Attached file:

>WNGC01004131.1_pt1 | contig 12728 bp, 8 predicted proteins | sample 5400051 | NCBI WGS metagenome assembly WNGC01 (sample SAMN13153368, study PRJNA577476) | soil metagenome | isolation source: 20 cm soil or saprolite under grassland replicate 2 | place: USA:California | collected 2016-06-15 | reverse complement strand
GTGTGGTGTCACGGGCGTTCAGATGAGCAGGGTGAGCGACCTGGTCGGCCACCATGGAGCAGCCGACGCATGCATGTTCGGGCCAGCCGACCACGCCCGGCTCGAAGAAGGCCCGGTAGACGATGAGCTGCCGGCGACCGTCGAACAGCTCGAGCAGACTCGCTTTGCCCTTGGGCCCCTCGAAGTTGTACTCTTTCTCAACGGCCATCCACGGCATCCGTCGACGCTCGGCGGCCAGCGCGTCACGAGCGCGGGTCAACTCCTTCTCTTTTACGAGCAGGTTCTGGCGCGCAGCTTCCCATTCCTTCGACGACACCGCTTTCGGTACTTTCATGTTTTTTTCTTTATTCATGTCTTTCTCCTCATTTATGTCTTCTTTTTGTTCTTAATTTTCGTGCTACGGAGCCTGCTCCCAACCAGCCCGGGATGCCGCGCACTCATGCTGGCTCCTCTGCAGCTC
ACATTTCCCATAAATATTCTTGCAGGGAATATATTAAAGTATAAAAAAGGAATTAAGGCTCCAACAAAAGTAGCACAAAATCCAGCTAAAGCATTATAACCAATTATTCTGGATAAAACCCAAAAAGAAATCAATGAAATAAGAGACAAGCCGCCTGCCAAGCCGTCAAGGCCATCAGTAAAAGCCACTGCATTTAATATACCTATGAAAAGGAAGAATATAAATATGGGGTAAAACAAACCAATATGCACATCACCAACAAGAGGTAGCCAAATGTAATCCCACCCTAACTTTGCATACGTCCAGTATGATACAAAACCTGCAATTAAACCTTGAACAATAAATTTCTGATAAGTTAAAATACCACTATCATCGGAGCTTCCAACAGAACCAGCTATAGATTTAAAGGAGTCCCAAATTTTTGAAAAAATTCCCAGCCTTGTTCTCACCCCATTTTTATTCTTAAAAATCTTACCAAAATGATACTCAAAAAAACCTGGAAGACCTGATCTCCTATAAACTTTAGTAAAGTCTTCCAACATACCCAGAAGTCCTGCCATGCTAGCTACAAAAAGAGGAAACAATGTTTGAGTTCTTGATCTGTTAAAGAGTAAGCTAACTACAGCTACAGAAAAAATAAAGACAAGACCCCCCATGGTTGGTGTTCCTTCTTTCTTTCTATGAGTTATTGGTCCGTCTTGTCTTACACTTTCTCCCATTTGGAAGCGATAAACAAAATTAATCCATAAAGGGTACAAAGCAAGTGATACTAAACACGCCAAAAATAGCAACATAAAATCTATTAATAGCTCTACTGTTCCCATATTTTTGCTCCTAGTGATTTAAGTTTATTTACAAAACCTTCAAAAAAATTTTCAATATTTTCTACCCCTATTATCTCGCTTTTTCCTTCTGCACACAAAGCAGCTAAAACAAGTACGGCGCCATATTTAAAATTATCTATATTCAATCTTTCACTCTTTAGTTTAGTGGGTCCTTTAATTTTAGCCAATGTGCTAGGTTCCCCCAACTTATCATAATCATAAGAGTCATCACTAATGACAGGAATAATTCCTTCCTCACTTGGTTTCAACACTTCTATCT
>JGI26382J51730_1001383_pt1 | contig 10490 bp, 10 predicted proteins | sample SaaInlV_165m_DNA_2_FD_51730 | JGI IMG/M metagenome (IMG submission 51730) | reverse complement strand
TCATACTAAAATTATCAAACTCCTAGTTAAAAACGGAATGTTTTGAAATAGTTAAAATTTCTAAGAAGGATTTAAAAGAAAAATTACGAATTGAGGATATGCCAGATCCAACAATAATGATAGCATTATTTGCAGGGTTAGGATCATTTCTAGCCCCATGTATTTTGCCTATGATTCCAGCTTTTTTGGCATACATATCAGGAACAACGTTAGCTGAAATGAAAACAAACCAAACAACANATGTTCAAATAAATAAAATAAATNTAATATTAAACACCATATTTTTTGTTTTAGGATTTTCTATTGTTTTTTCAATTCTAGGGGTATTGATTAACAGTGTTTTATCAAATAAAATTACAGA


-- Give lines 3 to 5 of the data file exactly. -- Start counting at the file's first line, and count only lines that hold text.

ACATTTCCCATAAATATTCTTGCAGGGAATATATTAAAGTATAAAAAAGGAATTAAGGCTCCAACAAAAGTAGCACAAAATCCAGCTAAAGCATTATAACCAATTATTCTGGATAAAACCCAAAAAGAAATCAATGAAATAAGAGACAAGCCGCCTGCCAAGCCGTCAAGGCCATCAGTAAAAGCCACTGCATTTAATATACCTATGAAAAGGAAGAATATAAATATGGGGTAAAACAAACCAATATGCACATCACCAACAAGAGGTAGCCAAATGTAATCCCACCCTAACTTTGCATACGTCCAGTATGATACAAAACCTGCAATTAAACCTTGAACAATAAATTTCTGATAAGTTAAAATACCACTATCATCGGAGCTTCCAACAGAACCAGCTATAGATTTAAAGGAGTCCCAAATTTTTGAAAAAATTCCCAGCCTTGTTCTCACCCCATTTTTATTCTTAAAAATCTTACCAAAATGATACTCAAAAAAACCTGGAAGACCTGATCTCCTATAAACTTTAGTAAAGTCTTCCAACATACCCAGAAGTCCTGCCATGCTAGCTACAAAAAGAGGAAACAATGTTTGAGTTCTTGATCTGTTAAAGAGTAAGCTAACTACAGCTACAGAAAAAATAAAGACAAGACCCCCCATGGTTGGTGTTCCTTCTTTCTTTCTATGAGTTATTGGTCCGTCTTGTCTTACACTTTCTCCCATTTGGAAGCGATAAACAAAATTAATCCATAAAGGGTACAAAGCAAGTGATACTAAACACGCCAAAAATAGCAACATAAAATCTATTAATAGCTCTACTGTTCCCATATTTTTGCTCCTAGTGATTTAAGTTTATTTACAAAACCTTCAAAAAAATTTTCAATATTTTCTACCCCTATTATCTCGCTTTTTCCTTCTGCACACAAAGCAGCTAAAACAAGTACGGCGCCATATTTAAAATTATCTATATTCAATCTTTCACTCTTTAGTTTAGTGGGTCCTTTAATTTTAGCCAATGTGCTAGGTTCCCCCAACTTATCATAATCATAAGAGTCATCACTAATGACAGGAATAATTCCTTCCTCACTTGGTTTCAACACTTCTATCT
>JGI26382J51730_1001383_pt1 | contig 10490 bp, 10 predicted proteins | sample SaaInlV_165m_DNA_2_FD_51730 | JGI IMG/M metagenome (IMG submission 51730) | reverse complement strand
TCATACTAAAATTATCAAACTCCTAGTTAAAAACGGAATGTTTTGAAATAGTTAAAATTTCTAAGAAGGATTTAAAAGAAAAATTACGAATTGAGGATATGCCAGATCCAACAATAATGATAGCATTATTTGCAGGGTTAGGATCATTTCTAGCCCCATGTATTTTGCCTATGATTCCAGCTTTTTTGGCATACATATCAGGAACAACGTTAGCTGAAATGAAAACAAACCAAACAACANATGTTCAAATAAATAAAATAAATNTAATATTAAACACCATATTTTTTGTTTTAGGATTTTCTATTGTTTTTTCAATTCTAGGGGTATTGATTAACAGTGTTTTATCAAATAAAATTACAGA